As designers, we spend a lot of time thinking about the future. We look for trends that give us clues about the Next Big Thing. We make predictions about how society, technology, and businesses will evolve. And we try to build products to withstand years of use.
What we don’t often do, however, is think of the future as a tool for persuasive design. But it is—and it can actually be quite powerful. When people get a peek at what’s in store for their health, their pocketbooks, and the environment, they tend to make better decisions—such as saving more money for retirement or going for a jog instead of watching television.
By making users’ futures—25, 35, or even 50 years from now—more salient in the products and services we design, we can nudge them toward future-oriented choices. A good place to start is by helping users feel more connected to their future selves.
Computer-rendered "aged" photographs project what someone might look like several years in the future. Although they’re typically used in missing persons advertisements, these "older self" photos can really help influence people’s decisions.
In a series of experiments conducted by a team from NYU, Microsoft Research, and Stanford, researchers showed people either a present-day or digitally aged photo of themselves and asked them how much of their income they would allocate to retirement savings. People who saw their aged photos said they would allocate more money to savings—6.17% compared to 4.41%. The aged photos helped people more vividly imagine their futures, which made those futures seem more tangible. They also increased people’s sense of self-continuity—the psychological connectedness they felt with their future selves.
Most of the time, we tend to think of our future selves more as an "other" rather than as a "self." Researchers at Princeton explored this tendency a few years ago in an experiment: They asked participants how much of a disgusting liquid they would be willing to drink for the sake of science (a delicious mixture of water, soy sauce, and ketchup).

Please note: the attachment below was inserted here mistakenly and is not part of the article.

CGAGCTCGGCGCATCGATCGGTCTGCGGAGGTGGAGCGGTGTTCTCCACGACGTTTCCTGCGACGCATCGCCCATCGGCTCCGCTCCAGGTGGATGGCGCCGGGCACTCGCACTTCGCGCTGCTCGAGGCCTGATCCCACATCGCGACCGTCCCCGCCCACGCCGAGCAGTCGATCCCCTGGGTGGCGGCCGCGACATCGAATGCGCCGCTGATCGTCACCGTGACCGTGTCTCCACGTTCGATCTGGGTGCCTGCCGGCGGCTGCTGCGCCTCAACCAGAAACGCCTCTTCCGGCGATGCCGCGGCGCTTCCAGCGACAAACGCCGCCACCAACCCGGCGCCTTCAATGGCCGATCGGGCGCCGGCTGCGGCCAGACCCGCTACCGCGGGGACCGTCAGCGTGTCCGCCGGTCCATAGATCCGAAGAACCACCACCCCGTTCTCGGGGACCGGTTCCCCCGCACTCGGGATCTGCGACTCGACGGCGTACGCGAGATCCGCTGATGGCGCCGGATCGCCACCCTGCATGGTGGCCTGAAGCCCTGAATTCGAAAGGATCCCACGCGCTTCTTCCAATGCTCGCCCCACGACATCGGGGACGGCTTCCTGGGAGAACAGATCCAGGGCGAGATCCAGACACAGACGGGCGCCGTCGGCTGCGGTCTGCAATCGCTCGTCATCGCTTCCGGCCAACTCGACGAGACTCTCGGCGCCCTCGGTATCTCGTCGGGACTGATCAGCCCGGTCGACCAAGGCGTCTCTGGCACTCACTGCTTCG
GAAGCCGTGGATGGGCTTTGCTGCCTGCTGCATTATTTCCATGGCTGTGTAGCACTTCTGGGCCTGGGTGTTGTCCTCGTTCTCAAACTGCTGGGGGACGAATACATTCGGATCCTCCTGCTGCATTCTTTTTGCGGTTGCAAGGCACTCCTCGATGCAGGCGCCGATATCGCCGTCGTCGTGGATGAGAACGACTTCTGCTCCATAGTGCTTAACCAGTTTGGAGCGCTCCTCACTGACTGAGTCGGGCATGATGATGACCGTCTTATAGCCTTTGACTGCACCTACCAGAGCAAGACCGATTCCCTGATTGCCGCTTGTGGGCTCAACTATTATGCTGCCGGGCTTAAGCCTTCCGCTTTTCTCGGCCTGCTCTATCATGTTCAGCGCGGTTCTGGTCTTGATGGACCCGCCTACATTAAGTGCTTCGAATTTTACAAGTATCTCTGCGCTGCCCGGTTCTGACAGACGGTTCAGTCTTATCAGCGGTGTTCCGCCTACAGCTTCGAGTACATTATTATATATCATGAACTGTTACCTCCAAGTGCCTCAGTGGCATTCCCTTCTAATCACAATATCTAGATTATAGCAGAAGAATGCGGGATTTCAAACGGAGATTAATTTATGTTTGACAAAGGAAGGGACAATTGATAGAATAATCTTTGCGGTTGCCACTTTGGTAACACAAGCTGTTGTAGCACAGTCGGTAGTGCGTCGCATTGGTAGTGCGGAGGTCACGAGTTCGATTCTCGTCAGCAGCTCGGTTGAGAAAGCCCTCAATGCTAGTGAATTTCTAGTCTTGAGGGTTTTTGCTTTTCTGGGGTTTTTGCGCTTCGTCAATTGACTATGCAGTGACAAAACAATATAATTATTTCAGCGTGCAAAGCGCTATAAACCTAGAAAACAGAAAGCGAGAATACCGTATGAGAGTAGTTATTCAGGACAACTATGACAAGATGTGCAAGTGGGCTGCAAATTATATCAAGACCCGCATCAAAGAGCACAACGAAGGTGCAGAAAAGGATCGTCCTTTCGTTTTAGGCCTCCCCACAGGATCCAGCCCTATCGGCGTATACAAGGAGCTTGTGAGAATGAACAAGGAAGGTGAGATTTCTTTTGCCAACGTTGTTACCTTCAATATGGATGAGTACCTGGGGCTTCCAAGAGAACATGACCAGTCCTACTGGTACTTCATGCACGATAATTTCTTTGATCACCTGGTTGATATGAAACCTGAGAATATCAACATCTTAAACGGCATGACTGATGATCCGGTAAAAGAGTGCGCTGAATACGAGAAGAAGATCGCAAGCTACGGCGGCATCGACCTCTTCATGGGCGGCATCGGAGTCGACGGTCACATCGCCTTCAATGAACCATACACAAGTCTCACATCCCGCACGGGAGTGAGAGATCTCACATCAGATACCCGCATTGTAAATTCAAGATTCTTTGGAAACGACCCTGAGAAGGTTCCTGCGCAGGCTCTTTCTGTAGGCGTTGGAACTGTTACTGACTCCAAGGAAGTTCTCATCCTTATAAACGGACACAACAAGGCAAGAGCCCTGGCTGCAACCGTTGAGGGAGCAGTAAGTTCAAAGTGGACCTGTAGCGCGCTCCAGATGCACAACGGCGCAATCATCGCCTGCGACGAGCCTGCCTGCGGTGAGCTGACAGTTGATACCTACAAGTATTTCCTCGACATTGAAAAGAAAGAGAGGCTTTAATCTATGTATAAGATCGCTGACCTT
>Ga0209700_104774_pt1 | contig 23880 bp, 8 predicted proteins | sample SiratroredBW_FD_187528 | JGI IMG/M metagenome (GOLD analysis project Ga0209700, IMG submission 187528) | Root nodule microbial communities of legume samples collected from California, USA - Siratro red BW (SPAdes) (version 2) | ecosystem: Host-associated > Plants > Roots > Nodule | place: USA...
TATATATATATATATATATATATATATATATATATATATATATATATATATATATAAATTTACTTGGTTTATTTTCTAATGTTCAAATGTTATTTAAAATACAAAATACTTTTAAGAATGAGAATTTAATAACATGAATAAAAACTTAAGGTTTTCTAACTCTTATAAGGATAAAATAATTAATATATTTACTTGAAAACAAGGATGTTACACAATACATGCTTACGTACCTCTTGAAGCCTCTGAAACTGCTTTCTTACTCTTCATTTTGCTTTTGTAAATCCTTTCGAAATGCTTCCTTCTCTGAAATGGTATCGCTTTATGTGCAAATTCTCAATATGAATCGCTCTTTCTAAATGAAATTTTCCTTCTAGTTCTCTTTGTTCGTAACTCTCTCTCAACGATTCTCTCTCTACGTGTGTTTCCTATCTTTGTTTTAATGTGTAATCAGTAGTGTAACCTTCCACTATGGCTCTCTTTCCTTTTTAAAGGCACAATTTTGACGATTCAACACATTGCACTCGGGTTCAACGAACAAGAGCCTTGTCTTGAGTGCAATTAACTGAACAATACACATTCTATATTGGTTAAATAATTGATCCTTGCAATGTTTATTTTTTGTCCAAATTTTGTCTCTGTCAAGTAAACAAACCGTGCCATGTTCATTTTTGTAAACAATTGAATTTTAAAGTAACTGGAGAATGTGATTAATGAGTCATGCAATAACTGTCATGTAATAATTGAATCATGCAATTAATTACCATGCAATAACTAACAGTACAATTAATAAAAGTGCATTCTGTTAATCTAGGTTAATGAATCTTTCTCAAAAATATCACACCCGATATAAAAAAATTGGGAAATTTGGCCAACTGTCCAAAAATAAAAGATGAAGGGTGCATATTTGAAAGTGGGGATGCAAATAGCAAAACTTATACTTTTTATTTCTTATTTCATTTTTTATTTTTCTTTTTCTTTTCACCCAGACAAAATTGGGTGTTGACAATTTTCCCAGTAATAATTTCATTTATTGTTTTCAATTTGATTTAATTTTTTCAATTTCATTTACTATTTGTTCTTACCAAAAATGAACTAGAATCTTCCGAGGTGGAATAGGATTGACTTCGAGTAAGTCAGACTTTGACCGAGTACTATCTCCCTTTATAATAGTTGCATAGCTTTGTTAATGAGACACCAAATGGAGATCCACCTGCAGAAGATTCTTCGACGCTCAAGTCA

When they asked participants how much they’d be willing to drink then and there, participants committed themselves to drinking less than a quarter-cup. Asked how much another participant in the experiment should have to drink, participants committed strangers to drinking nearly a half cup. And when people were asked how much they would commit to drinking themselves in a few months, they were much more likely to give answers closer to a half cup. Here’s what’s key: They treated strangers and their future selves quite similarly—in contrast to the way they treated their present selves.
Merrill Edge recently created a web app that shows people what their faces might look like at retirement age, tapping into the power of using aged photos to improve future-oriented decision making. (Customers use the app before creating a savings plan.) It shows you a projection of your face at various ages, all the way up to age 107, along with reference points alongside each photo—such as the estimated price of a loaf of bread 30 years down the line. The app preserves enough of your face and features to be fairly convincing.
Personally, once I got over the initial shock of seeing what I might look like at age 67, I found myself feeling empathetic toward the older woman in the photo. "This is an old lady who should be taken care of," I thought. The irony, of course, is that I’m the old lady. (I also forwarded my aged photo to my husband to let him know what he was in for.)
What’s keeping us from thinking about our future selves more regularly, especially when we’re making decisions with long-term consequences?
Behavioral economics and cognitive psychology suggest that cognitive biases impact the way we do (or don’t) take the future into account when making decisions. Equipped with an understanding of those biases, we can begin to craft design strategies that help combat them.
First, we tend to discount future outcomes.
Life is full of decisions where one option leads to a positive outcome in the present and another option leads to an even bigger positive outcome in the future. (This is called an intertemporal choice.) Most people choose the here-and-now outcome, even if it’s orders of magnitude smaller than the future outcome. We do this because we dramatically discount outcomes that occur in the future. The farther in the future an outcome occurs, the more we discount its impact. This is known as quasi-hyperbolic time discounting.
Second, we’re pretty bad at predicting our future selves.